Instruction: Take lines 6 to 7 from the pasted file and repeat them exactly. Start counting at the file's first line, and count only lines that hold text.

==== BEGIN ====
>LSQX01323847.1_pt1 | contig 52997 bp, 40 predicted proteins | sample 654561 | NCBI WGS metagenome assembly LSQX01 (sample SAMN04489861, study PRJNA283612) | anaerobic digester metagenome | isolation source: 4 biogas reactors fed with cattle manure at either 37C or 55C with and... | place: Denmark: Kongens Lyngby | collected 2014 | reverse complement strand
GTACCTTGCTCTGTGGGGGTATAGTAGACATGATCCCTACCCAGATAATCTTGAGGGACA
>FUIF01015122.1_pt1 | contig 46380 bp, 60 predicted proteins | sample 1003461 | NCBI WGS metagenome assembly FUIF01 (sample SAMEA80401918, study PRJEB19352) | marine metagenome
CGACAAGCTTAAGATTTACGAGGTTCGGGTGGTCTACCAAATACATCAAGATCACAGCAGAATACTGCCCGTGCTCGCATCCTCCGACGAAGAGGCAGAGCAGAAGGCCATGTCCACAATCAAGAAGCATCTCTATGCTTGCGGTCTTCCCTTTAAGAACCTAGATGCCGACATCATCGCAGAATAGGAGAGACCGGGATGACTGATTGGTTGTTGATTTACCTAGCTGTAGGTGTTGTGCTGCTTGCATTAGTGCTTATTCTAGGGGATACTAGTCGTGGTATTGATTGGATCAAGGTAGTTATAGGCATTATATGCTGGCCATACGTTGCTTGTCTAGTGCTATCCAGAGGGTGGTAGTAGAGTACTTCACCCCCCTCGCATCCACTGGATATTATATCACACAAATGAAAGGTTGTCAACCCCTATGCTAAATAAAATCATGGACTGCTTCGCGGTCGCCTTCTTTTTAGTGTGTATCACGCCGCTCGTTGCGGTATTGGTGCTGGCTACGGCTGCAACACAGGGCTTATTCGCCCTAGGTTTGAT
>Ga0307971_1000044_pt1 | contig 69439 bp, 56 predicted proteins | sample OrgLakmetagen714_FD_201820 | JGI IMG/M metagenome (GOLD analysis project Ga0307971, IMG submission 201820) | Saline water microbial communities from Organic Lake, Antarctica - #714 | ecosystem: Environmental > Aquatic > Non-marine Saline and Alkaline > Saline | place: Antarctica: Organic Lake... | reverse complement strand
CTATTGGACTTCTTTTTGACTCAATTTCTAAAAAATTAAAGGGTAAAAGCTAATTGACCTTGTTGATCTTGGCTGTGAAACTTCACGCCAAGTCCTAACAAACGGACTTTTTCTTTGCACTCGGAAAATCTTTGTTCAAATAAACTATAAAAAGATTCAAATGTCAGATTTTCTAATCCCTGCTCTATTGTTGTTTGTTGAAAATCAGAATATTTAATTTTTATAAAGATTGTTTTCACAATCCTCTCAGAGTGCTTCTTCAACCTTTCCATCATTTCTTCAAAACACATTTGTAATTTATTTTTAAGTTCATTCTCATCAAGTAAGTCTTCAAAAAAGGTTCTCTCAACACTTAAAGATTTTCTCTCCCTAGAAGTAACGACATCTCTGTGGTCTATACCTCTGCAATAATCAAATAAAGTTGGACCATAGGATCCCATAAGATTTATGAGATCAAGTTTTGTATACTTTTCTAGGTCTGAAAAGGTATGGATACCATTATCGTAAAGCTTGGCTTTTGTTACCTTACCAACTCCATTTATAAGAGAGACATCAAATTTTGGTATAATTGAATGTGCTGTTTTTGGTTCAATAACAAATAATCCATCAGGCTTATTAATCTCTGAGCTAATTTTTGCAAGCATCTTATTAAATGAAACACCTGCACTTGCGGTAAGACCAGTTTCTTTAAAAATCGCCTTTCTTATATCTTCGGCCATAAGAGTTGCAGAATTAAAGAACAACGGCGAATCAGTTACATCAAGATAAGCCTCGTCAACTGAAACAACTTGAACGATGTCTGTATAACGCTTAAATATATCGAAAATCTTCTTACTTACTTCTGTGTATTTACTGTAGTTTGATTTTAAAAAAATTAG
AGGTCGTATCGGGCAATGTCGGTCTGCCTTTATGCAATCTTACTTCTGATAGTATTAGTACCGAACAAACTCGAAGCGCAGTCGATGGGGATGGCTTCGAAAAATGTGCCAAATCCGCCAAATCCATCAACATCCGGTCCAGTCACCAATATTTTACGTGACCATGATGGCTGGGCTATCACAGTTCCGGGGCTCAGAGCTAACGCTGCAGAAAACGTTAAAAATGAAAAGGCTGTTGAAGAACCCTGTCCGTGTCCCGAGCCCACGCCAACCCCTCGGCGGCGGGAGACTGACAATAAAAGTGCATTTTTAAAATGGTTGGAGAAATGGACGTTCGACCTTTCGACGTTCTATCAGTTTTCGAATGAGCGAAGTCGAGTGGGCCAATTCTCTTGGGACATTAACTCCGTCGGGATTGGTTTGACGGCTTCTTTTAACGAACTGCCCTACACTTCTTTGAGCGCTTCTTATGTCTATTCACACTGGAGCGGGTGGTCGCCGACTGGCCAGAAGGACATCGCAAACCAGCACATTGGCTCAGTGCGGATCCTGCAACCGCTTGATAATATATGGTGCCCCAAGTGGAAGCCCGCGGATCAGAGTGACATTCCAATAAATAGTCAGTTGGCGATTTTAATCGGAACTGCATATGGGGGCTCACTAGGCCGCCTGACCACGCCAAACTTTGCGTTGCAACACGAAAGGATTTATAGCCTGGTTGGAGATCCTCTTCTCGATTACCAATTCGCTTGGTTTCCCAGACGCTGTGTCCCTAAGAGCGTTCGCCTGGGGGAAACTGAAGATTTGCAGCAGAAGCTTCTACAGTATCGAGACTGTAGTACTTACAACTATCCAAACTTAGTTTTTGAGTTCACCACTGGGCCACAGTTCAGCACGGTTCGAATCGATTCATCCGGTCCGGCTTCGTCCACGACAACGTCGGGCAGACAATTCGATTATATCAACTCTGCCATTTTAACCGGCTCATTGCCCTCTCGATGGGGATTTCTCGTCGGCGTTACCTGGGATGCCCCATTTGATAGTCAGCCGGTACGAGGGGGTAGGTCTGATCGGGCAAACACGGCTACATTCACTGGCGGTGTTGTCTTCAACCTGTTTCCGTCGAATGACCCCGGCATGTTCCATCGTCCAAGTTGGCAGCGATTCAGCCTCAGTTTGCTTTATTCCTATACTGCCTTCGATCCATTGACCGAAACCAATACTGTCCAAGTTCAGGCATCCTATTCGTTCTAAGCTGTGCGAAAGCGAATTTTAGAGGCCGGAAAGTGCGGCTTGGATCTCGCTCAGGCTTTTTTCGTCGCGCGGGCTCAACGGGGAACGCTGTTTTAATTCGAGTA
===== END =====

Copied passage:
CTATTGGACTTCTTTTTGACTCAATTTCTAAAAAATTAAAGGGTAAAAGCTAATTGACCTTGTTGATCTTGGCTGTGAAACTTCACGCCAAGTCCTAACAAACGGACTTTTTCTTTGCACTCGGAAAATCTTTGTTCAAATAAACTATAAAAAGATTCAAATGTCAGATTTTCTAATCCCTGCTCTATTGTTGTTTGTTGAAAATCAGAATATTTAATTTTTATAAAGATTGTTTTCACAATCCTCTCAGAGTGCTTCTTCAACCTTTCCATCATTTCTTCAAAACACATTTGTAATTTATTTTTAAGTTCATTCTCATCAAGTAAGTCTTCAAAAAAGGTTCTCTCAACACTTAAAGATTTTCTCTCCCTAGAAGTAACGACATCTCTGTGGTCTATACCTCTGCAATAATCAAATAAAGTTGGACCATAGGATCCCATAAGATTTATGAGATCAAGTTTTGTATACTTTTCTAGGTCTGAAAAGGTATGGATACCATTATCGTAAAGCTTGGCTTTTGTTACCTTACCAACTCCATTTATAAGAGAGACATCAAATTTTGGTATAATTGAATGTGCTGTTTTTGGTTCAATAACAAATAATCCATCAGGCTTATTAATCTCTGAGCTAATTTTTGCAAGCATCTTATTAAATGAAACACCTGCACTTGCGGTAAGACCAGTTTCTTTAAAAATCGCCTTTCTTATATCTTCGGCCATAAGAGTTGCAGAATTAAAGAACAACGGCGAATCAGTTACATCAAGATAAGCCTCGTCAACTGAAACAACTTGAACGATGTCTGTATAACGCTTAAATATATCGAAAATCTTCTTACTTACTTCTGTGTATTTACTGTAGTTTGATTTTAAAAAAATTAG
AGGTCGTATCGGGCAATGTCGGTCTGCCTTTATGCAATCTTACTTCTGATAGTATTAGTACCGAACAAACTCGAAGCGCAGTCGATGGGGATGGCTTCGAAAAATGTGCCAAATCCGCCAAATCCATCAACATCCGGTCCAGTCACCAATATTTTACGTGACCATGATGGCTGGGCTATCACAGTTCCGGGGCTCAGAGCTAACGCTGCAGAAAACGTTAAAAATGAAAAGGCTGTTGAAGAACCCTGTCCGTGTCCCGAGCCCACGCCAACCCCTCGGCGGCGGGAGACTGACAATAAAAGTGCATTTTTAAAATGGTTGGAGAAATGGACGTTCGACCTTTCGACGTTCTATCAGTTTTCGAATGAGCGAAGTCGAGTGGGCCAATTCTCTTGGGACATTAACTCCGTCGGGATTGGTTTGACGGCTTCTTTTAACGAACTGCCCTACACTTCTTTGAGCGCTTCTTATGTCTATTCACACTGGAGCGGGTGGTCGCCGACTGGCCAGAAGGACATCGCAAACCAGCACATTGGCTCAGTGCGGATCCTGCAACCGCTTGATAATATATGGTGCCCCAAGTGGAAGCCCGCGGATCAGAGTGACATTCCAATAAATAGTCAGTTGGCGATTTTAATCGGAACTGCATATGGGGGCTCACTAGGCCGCCTGACCACGCCAAACTTTGCGTTGCAACACGAAAGGATTTATAGCCTGGTTGGAGATCCTCTTCTCGATTACCAATTCGCTTGGTTTCCCAGACGCTGTGTCCCTAAGAGCGTTCGCCTGGGGGAAACTGAAGATTTGCAGCAGAAGCTTCTACAGTATCGAGACTGTAGTACTTACAACTATCCAAACTTAGTTTTTGAGTTCACCACTGGGCCACAGTTCAGCACGGTTCGAATCGATTCATCCGGTCCGGCTTCGTCCACGACAACGTCGGGCAGACAATTCGATTATATCAACTCTGCCATTTTAACCGGCTCATTGCCCTCTCGATGGGGATTTCTCGTCGGCGTTACCTGGGATGCCCCATTTGATAGTCAGCCGGTACGAGGGGGTAGGTCTGATCGGGCAAACACGGCTACATTCACTGGCGGTGTTGTCTTCAACCTGTTTCCGTCGAATGACCCCGGCATGTTCCATCGTCCAAGTTGGCAGCGATTCAGCCTCAGTTTGCTTTATTCCTATACTGCCTTCGATCCATTGACCGAAACCAATACTGTCCAAGTTCAGGCATCCTATTCGTTCTAAGCTGTGCGAAAGCGAATTTTAGAGGCCGGAAAGTGCGGCTTGGATCTCGCTCAGGCTTTTTTCGTCGCGCGGGCTCAACGGGGAACGCTGTTTTAATTCGAGTA